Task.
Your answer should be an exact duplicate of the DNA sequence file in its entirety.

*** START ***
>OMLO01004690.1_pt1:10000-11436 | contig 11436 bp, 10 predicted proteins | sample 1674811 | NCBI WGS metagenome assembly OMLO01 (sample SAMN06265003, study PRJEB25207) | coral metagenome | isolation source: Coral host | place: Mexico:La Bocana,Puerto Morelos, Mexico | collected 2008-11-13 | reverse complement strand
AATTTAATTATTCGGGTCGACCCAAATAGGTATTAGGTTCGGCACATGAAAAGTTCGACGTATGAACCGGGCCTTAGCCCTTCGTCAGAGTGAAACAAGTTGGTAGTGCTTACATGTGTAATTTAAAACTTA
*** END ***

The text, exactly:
>OMLO01004690.1_pt1:10000-11436 | contig 11436 bp, 10 predicted proteins | sample 1674811 | NCBI WGS metagenome assembly OMLO01 (sample SAMN06265003, study PRJEB25207) | coral metagenome | isolation source: Coral host | place: Mexico:La Bocana,Puerto Morelos, Mexico | collected 2008-11-13 | reverse complement strand
AATTTAATTATTCGGGTCGACCCAAATAGGTATTAGGTTCGGCACATGAAAAGTTCGACGTATGAACCGGGCCTTAGCCCTTCGTCAGAGTGAAACAAGTTGGTAGTGCTTACATGTGTAATTTAAAACTTA